The Peter Tatchell Foundation estimates that some 50,000-100,000 men were convicted during the 20th century. Bengry poses the question, why should the pardon be limited only to men punished by these laws in the 20th century? Buggery, after all was criminalised in 1533 – how many more thousands of pardons would be needed for centuries-worth of inhumane convictions under the British government? The last execution for consensual anal sex only happened in 1835. Should these not be pardoned and apologised for?
It’s not wildly known the number of men who are unable to be granted pardons. This includes, but is not limited to, those men whose records cannot be found (you cannot obtain a pardon for an offence which a charge has no record).
For myself, it’s incredibly significant that those men whose crimes would still be illegal today – for example those convicted under indecent exposure (which is criminal under the Sexual Offences Act 2003), -cannot be pardoned. These men sought privacy and safety in public restrooms, solace from these anti-gay convictions and it was these circumstances which they were forced into by the government. These very crimes were the product of British anti-gay laws and deserve to be apologised for, not least to be pardoned. These crimes would never have been committed if the men were not put into this impossible position whereby they must choose between expressing their fundamental rights or be persecuted by a hostile government – one which still won’t right all of its wrongs.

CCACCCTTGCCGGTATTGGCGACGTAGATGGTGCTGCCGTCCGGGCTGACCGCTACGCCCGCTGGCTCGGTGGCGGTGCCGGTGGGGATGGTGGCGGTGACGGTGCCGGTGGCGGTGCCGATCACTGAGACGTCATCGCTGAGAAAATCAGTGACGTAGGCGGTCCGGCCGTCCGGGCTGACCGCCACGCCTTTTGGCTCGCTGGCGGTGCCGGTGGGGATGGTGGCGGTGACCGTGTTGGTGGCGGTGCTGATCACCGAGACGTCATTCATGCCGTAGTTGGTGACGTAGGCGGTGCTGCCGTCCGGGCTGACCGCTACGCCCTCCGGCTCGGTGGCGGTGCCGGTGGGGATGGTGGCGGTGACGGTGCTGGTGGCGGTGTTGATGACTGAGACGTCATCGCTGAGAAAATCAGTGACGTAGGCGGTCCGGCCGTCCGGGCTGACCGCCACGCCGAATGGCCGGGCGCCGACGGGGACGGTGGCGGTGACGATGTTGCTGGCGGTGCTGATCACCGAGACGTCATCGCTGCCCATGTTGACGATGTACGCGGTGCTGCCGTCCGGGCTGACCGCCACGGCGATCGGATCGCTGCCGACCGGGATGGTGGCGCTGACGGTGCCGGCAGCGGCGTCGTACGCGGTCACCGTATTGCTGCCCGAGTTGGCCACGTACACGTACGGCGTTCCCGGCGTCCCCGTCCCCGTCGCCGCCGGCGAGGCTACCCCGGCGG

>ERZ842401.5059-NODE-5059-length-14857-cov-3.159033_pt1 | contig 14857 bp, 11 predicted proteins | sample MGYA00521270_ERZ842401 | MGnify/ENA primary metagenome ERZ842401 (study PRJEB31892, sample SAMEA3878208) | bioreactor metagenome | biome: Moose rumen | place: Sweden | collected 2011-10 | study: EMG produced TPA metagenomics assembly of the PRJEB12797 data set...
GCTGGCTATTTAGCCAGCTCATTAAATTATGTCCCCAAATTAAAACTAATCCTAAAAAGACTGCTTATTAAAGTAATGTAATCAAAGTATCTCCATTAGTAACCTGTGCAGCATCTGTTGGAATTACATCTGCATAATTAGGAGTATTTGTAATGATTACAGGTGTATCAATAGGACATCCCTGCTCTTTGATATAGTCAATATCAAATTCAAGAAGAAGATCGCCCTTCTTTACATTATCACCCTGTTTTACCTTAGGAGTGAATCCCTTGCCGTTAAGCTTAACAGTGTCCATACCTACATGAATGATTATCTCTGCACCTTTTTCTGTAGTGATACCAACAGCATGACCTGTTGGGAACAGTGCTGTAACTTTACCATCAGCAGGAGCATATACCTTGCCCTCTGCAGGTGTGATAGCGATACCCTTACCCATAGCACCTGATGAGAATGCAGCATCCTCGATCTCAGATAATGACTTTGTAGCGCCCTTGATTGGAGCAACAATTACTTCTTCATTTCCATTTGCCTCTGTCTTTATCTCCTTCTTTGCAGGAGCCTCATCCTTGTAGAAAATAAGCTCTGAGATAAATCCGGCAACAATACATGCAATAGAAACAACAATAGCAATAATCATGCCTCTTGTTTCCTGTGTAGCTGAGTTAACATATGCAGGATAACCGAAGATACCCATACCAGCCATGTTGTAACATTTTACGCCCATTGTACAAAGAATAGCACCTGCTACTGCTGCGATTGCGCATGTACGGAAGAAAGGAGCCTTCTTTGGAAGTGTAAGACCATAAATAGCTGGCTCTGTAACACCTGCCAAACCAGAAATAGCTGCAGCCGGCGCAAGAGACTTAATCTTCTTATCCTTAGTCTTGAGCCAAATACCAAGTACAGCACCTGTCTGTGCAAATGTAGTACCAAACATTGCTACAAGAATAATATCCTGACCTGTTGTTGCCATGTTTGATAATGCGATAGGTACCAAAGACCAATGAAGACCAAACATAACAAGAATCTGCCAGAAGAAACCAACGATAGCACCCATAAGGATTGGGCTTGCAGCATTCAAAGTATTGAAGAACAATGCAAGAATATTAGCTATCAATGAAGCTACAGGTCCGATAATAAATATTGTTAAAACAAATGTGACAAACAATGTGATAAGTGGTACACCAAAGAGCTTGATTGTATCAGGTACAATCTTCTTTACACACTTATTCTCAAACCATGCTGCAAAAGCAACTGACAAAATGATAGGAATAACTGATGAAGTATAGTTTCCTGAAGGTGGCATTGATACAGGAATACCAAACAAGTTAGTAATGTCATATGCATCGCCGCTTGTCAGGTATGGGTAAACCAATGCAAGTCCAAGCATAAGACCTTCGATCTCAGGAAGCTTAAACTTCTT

A posthumous pardon is problematic for several reasons. If we look at the language, a pardon is not an apology. It is a forgiveness for a crime committed and in no way implies the person was wrongfully convicted.
Turing received his apology in 2009 by Gordon Brown on behalf of the British Government for “the appalling way he was treated”, however tens of thousands of men are still without apology and many of them without pardon—some of them still alive today.
Is the Government’s posthumous pardon a get out of jail free card? When the innocent party can neither accept the pardon, thus accepting that their actions were criminal, nor deny it— therefore embarrassing the government.